An Australian court has approved the use of Facebook to serve a legally binding document on a couple that defaulted on a six-figure housing loan.
The Australian Capital Territory Supreme Court approved solicitor Mark McCormack's application to use the social networking site to serve a foreclosure notice on the couple following several failed attempts to contact them at home and by email.
McCormack, who was representing the lender MKM Capital, said that the defaulters' Facebook accounts included their names, dates of birth and listed each other as "friends", which was enough to convince the court that they were the right people.
Neither defendant had engaged the privacy settings on their Facebook profiles, which allowed strangers to view their pages.
The judge ruled that the documents must be attached to a private email sent via Facebook that could not be seen by others visiting the defendants' profiles.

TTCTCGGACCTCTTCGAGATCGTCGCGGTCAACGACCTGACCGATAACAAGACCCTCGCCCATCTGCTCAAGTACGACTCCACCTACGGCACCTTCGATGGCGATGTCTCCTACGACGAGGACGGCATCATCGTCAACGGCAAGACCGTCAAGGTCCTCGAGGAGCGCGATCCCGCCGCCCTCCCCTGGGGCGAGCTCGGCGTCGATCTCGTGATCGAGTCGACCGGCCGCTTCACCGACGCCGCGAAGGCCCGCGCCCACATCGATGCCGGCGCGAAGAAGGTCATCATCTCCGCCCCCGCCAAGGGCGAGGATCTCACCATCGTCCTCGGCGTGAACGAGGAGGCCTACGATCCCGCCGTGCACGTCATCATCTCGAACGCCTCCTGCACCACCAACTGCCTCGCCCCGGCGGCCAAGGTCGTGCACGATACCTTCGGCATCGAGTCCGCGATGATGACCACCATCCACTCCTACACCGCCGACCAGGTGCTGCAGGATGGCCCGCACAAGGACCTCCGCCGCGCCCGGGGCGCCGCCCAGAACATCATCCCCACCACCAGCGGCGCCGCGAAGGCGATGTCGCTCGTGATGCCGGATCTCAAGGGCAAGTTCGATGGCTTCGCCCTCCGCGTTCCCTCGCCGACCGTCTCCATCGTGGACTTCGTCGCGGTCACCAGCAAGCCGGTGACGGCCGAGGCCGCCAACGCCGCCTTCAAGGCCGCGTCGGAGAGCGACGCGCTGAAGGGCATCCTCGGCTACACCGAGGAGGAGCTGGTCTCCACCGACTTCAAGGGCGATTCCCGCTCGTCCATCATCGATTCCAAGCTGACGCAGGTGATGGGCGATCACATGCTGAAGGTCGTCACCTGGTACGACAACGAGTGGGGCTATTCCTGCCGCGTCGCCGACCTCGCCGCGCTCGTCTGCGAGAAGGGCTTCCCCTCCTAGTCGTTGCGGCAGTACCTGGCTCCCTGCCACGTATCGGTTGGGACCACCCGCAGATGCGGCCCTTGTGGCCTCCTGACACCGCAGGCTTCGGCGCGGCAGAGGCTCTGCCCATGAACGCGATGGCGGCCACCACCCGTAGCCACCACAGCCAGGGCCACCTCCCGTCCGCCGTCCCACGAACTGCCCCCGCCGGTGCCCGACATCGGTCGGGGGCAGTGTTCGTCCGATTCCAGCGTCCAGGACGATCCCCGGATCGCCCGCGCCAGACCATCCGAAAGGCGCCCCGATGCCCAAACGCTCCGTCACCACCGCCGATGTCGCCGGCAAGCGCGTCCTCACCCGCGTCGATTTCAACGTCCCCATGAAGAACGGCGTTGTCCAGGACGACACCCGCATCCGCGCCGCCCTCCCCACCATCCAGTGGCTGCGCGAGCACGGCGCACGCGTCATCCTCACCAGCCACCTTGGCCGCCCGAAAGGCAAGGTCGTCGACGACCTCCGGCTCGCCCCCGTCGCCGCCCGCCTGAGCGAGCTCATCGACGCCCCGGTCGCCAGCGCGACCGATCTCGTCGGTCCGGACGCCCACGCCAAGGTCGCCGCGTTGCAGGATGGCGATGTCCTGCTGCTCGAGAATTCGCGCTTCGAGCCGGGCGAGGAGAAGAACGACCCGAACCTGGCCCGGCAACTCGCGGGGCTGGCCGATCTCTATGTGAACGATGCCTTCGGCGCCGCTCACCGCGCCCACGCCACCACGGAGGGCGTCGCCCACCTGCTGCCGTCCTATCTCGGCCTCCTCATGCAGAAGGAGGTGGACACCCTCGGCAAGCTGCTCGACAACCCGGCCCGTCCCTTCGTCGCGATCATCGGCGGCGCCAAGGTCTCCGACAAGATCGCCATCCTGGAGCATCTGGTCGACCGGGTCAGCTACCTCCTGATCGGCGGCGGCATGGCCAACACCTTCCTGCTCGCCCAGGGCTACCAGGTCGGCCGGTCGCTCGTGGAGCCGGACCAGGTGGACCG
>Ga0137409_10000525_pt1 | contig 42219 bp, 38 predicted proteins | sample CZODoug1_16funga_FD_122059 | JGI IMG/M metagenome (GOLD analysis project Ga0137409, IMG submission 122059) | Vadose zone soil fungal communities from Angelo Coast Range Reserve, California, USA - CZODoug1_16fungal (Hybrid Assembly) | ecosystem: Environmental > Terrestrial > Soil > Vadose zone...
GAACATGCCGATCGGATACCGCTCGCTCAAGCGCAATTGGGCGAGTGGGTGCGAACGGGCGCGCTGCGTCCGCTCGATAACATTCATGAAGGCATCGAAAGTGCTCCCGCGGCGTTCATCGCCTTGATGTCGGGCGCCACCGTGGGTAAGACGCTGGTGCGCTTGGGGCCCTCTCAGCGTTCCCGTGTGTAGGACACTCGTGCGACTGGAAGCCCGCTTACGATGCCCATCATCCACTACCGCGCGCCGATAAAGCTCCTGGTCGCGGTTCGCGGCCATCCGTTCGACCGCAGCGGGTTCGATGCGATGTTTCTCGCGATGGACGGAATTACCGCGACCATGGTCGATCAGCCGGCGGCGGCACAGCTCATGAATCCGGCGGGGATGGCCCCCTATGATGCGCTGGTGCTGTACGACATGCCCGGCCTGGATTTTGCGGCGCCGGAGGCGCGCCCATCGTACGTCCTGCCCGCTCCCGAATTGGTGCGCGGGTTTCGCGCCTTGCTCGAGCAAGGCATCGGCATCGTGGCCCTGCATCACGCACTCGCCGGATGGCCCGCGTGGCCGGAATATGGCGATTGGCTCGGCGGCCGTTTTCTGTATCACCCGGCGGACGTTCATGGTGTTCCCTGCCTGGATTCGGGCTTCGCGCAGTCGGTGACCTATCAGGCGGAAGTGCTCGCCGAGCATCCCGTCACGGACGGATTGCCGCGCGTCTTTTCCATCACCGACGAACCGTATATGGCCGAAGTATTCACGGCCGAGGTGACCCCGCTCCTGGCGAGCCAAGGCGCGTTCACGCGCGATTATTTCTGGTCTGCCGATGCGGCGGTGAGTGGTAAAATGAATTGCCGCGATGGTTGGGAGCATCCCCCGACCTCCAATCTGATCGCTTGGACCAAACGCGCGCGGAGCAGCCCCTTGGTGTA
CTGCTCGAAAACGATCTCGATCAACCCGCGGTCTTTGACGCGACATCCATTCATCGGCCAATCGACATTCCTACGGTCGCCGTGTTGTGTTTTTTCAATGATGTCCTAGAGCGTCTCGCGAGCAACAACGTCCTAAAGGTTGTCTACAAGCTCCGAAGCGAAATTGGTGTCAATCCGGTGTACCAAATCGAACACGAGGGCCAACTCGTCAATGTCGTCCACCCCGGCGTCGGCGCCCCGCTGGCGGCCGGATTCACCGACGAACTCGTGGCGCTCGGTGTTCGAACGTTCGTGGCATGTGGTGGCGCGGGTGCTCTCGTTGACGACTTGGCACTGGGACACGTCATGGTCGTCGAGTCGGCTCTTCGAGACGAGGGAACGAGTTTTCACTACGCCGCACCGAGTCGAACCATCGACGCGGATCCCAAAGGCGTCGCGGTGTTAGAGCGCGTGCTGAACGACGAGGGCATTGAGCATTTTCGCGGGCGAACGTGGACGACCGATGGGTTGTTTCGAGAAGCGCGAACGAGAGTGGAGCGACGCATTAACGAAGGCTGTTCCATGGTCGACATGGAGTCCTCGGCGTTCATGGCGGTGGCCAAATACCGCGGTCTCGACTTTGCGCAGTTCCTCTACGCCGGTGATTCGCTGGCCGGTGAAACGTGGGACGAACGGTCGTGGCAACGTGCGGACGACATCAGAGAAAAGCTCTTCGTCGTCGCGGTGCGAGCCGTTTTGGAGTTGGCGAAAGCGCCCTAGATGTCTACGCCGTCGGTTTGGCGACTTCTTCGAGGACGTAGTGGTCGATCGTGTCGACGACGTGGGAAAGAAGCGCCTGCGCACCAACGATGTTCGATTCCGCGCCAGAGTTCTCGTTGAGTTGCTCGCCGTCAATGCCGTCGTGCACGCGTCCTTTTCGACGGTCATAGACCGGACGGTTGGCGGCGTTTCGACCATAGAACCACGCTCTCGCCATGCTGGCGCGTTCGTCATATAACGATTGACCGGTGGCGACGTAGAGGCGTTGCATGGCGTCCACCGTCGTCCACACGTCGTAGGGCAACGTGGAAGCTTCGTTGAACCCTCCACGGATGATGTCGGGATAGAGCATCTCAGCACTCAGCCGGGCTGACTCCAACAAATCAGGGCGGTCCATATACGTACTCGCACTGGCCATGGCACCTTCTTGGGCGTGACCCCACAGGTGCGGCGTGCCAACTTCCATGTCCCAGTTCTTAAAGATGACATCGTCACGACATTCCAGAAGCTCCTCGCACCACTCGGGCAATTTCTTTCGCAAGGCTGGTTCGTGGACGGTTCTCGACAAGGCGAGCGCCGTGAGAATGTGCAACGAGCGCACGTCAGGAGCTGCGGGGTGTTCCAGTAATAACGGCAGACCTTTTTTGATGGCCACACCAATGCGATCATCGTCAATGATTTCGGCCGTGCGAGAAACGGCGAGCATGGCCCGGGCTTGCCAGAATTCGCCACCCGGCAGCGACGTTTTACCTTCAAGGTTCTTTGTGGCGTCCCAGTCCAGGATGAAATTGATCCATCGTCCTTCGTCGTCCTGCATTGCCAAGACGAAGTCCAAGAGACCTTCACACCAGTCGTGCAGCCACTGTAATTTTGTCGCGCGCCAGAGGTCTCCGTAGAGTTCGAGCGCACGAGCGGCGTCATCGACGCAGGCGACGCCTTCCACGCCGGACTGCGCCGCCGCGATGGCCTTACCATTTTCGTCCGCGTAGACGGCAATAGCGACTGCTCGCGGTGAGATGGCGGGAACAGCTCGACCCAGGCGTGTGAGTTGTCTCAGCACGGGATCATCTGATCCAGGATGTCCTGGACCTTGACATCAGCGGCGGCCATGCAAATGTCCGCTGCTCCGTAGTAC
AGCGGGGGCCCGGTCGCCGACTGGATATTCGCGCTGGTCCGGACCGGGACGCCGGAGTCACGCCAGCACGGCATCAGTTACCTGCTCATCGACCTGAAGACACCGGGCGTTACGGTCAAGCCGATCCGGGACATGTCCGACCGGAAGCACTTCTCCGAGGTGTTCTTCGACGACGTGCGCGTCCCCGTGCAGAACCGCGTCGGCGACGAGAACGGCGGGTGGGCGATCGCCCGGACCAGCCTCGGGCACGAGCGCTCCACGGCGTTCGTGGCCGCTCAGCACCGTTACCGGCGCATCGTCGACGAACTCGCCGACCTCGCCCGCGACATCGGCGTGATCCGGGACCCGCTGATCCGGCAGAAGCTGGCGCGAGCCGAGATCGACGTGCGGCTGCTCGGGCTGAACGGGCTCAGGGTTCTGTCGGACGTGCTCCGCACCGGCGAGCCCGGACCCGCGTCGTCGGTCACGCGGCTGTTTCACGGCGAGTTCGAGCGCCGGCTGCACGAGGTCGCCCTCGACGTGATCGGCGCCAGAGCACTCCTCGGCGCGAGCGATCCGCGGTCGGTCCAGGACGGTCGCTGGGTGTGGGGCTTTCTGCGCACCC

McCormack, who is a keen Facebook user, said using the social networking site to contact people was the logical "next step".
He said: "I think the courts will continue to adopt it on a case-by-case basis. They will [just] need to assure themselves that it is reasonably likely to bring [the court's decision] to the attention of the parties concerned."
Australian courts have given permission in the past for people to be served via email and text messages when it was not possible to serve them in person.
McCormack claims this new ruling is a world first.
Facebook said in a statement: "We're pleased to see the Australian court validate Facebook as a reliable, secure and private medium for communication.
"The ruling is also an interesting indication of the increasing role that Facebook is playing in people's lives."